No giveaways as Noonan looks to play steady hand
Michael Noonan has become the Old Man River of Irish politics. He just keeps rolling along.
The Minister for Finance (below) may be 71, but he is promising that next month's Budget will be just the first in a series of three or four designed to transform Ireland's 'boom and bust' economy into something closer to the more stable Nordic model.
But what does this mean in practice?
For a start, it suggests that nobody should expect to feel richer after Noonan unveils his financial package on October 14.
The exchequer returns may have given him an extra €1bn to play with, but he is already hinting at raising some taxes as well as lowering others.
In exchange for keeping a tight rein on the purse strings, however, Noonan is offering a long-term reward. He believes that by following the recent example of Germany, Sweden, Denmark and other north European countries, Ireland can achieve steady growth rates of 3pc for a full decade or even longer.
That might seem boring compared to the Celtic Tiger growth rates of over 10pc but it would provide the sort of security that we desperately need to provide a future for our young people.
In other words, Noonan is setting himself up as the anti-Charlie McCreevy.
At the height of the boom, 'Champagne Charlie' presented a string of giveaway budgets that threw petrol on the fire and let tomorrow look after itself.
A gambler by nature, McCreevy's philosophy was, "When I have it, I spend it" - which left Ireland with nothing in the bank when our luck finally ran out.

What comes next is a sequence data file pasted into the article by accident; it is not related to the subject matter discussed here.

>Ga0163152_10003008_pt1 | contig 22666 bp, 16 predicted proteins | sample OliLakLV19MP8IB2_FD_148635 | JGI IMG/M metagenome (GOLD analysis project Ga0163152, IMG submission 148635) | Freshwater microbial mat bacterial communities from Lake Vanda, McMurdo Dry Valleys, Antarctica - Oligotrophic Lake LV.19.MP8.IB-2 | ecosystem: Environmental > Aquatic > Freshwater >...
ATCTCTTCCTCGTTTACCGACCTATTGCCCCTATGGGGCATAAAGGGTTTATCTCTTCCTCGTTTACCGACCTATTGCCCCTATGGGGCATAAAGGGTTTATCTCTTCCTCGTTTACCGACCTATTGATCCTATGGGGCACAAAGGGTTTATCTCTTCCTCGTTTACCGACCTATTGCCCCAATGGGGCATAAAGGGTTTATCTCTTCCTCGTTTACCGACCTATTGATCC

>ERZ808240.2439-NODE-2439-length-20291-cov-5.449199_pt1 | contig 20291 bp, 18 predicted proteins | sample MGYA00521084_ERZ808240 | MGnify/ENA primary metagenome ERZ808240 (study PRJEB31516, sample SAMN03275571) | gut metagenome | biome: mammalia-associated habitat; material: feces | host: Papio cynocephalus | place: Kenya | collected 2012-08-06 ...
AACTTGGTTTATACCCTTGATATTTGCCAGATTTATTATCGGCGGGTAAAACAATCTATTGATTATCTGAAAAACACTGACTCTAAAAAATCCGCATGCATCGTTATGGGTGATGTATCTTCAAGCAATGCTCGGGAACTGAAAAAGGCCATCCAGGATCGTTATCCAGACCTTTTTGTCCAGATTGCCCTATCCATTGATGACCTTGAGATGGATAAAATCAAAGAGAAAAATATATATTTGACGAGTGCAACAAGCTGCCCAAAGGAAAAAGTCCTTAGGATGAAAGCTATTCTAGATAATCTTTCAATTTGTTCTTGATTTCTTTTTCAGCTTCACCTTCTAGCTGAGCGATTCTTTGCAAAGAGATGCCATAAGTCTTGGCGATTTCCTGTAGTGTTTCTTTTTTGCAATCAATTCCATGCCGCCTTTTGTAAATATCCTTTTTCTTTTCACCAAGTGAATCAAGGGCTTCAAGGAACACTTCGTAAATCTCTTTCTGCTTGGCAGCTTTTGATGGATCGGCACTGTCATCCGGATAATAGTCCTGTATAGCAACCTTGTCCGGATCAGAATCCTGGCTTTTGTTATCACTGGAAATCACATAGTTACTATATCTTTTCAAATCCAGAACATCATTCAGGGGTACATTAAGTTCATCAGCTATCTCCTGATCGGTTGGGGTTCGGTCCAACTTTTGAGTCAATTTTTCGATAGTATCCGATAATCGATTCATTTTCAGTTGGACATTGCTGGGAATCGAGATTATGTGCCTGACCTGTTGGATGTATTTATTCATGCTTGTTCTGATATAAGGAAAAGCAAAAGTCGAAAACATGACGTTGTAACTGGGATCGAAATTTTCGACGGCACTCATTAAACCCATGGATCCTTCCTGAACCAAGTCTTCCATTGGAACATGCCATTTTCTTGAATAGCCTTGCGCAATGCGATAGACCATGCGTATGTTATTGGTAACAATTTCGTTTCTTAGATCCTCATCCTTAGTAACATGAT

Noonan has calculated that Irish voters are now looking for something very different. Back in the day when budgets were held in December, McCreevy loved to dole out goodies like a national Santa Claus.
The current finance minister will instead act like a responsible parent who refuses to pay too much pocket money but guarantees you a decent inheritance.
Of course, Noonan's message is political just as much as economic. He knows that at the 2016 general election, it will not be enough for Fine Gael and Labour to boast about saving the public finances.
To earn a second term, the coalition parties must also set out some sort of vision to prevent future recessions.
Noonan's safety-first approach could certainly be a political winner. After all the trauma of recent years, we know that economic booms have a nasty habit of ending in crippling hangovers.
Mary Harney once declared that Ireland was "closer to Boston than Berlin", but nobody would turn their noses up at a bit of Germanic growth and prosperity these days.
On the other hand, Noonan's cautious strategy also has some obvious flaws.
Many workers still feel savaged by income tax, particularly the 52pc marginal rate that kicks in at the relatively low figure of €32,800.
If Budget 2015 does nothing to change this, then promises of jam tomorrow may be just too airy-fairy to win back support for Fine Gael or Labour.
It is also possible that a Nordic economic model simply does not suit the Irish character.
Some of us would be happy to pay Swedish-style taxes if we could be guaranteed Swedish-style public services. For a whole series of complex reasons, however, no amount of money thrown at our health and education systems has brought them close to that level.
So, the jury is still out on Noonan's plan. Even so, he deserves credit for offering us at least a little bit of what George Bush Snr used to call "the vision thing".
Ironically, the conservative image that made Noonan a disastrous leader of Fine Gael has helped him to become a widely respected Minister for Finance.
After surviving a recent cancer scare, his lack of ambition to rise any higher means that he can dictate party policy without being accused of undermining his boss.
Enda Kenny might be better at kissing babies - but in many ways Old Man River comes across as the real Taoiseach.
Michael Noonan has proved that he can talk a good game. In 40 days time, we will see whether or not he can play one as well.